Stephen's Guide to the Logical Fallacies

Stephen's Guide to the Logical Fallacies ~ Appeal to Authority


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  • All Fallacies
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  • False Dilemma
  • Argument From Ignorance
  • Slippery Slope
  • Complex Question
  • Appeal to Force
  • Appeal to Pity
  • Appeal to Consequences
  • Prejudicial Language
  • Appeal to Popularity
  • Anonymous Authorities
  • Coincidental Correlation
  • Attacking the Person
  • Appeal to Authority
  • Converse Accident
  • Style Over Substance
  • Unrepresentative Sample
  • Hasty Generalization
  • False Analogy
  • Slothful Induction
  • Fallacy of Exclusion
  • Accident
  • Joint Effect
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  • Wrong Direction
  • Complex Cause
  • Begging the Question
  • Irrelevant Conclusion
  • Straw Man
  • Equivocation
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  • Accent
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  • Affirming the Consequent
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  • Inconsistency
  • Fallacy of Four Terms
  • Undistributed Middle
  • Illicit Major
  • Illicit Minor
  • Fallacy of Exclusive Premises
  • Drawing an Affirmative Conclusion From a Negative Premise
  • Existential Fallacy
  • Subverted Support
  • Non-Support
  • Untestability
  • Limited Scope
  • Limited Depth
  • Too Broad
  • Too Narrow
  • Appeal to Authority

    argumentum ad verecundiam

    Category: Changing the Subject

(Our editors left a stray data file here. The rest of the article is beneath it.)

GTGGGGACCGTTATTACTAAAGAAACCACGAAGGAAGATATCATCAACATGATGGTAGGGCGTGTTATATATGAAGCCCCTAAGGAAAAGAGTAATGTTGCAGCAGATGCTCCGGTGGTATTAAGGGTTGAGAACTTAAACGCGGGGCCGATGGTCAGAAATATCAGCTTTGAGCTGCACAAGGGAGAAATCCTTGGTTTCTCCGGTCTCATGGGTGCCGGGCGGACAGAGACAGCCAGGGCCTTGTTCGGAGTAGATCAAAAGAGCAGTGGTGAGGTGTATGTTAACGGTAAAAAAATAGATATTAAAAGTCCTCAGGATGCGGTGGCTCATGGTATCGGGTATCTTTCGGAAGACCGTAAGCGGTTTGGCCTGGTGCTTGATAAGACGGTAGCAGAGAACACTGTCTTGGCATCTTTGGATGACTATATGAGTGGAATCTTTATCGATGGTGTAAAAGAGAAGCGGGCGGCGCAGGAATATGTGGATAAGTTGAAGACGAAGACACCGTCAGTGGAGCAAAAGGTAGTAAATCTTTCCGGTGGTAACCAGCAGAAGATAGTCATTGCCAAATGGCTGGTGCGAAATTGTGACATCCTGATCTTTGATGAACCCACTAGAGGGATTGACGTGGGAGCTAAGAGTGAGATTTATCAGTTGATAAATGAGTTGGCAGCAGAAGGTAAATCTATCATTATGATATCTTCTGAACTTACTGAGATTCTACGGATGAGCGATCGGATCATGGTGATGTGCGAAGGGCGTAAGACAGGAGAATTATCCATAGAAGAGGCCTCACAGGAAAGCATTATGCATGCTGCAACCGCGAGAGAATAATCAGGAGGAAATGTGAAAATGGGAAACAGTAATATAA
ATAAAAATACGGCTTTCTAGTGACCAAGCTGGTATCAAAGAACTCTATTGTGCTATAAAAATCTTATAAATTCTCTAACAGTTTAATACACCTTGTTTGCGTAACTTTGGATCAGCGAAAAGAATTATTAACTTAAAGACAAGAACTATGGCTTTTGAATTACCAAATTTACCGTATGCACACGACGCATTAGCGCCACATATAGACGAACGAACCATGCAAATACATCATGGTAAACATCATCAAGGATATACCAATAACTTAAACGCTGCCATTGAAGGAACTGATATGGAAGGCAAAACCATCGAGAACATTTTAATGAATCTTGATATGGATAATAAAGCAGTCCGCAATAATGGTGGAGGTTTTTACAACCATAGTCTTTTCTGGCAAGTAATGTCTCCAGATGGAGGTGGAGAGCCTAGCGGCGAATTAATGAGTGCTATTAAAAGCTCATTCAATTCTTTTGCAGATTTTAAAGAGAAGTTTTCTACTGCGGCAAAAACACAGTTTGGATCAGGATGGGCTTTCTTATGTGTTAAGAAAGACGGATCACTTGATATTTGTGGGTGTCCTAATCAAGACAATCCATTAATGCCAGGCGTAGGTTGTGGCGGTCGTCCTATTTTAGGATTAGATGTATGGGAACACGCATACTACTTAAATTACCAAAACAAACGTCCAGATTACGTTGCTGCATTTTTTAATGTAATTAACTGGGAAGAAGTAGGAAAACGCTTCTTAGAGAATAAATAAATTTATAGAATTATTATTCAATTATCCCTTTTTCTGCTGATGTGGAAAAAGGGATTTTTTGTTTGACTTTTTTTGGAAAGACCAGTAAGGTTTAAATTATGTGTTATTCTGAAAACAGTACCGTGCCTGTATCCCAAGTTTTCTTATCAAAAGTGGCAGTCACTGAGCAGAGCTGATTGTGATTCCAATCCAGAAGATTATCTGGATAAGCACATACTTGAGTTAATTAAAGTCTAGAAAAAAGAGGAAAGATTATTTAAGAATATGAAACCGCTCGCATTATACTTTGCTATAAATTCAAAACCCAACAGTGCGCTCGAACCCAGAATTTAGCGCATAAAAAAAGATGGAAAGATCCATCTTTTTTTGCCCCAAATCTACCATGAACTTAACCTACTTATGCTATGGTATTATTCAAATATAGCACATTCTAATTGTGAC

Definition: The authority is not an expert in the field, experts in the field disagree, or the authority was joking, drunk, or in some other way not being serious (i) the person is not qualified to have an expert opinion on the subject, ii) experts in the field disagree on this issue. (iii) the authority was making a joke, drunk, or otherwise not being serious A variation of the fallacious appeal to authority is hearsay. An argument from hearsay is an argument which depends on second or third hand sources.

    Examples:

    Proof:

    While sometimes it may be appropriate to cite an authority to support a point, often it is not. In particular, an appeal to authority is inappropriate if: (i) the person is not qualified to have an expert opinion on the subject, ii) experts in the field disagree on this issue. (iii) the authority was making a joke, drunk, or otherwise not being serious A variation of the fallacious appeal to authority is hearsay. An argument from hearsay is an argument which depends on second or third hand sources.

    Show that either (i) the person cited is not an authority in the field, or that (ii) there is general disagreement among the experts in the field on this point. (Cedarblom and Paulsen: 155, Copi and Cohen: 95, Davis: 69)


    Created by Stephen Downes, Copyright 2023 CC By-NC-SA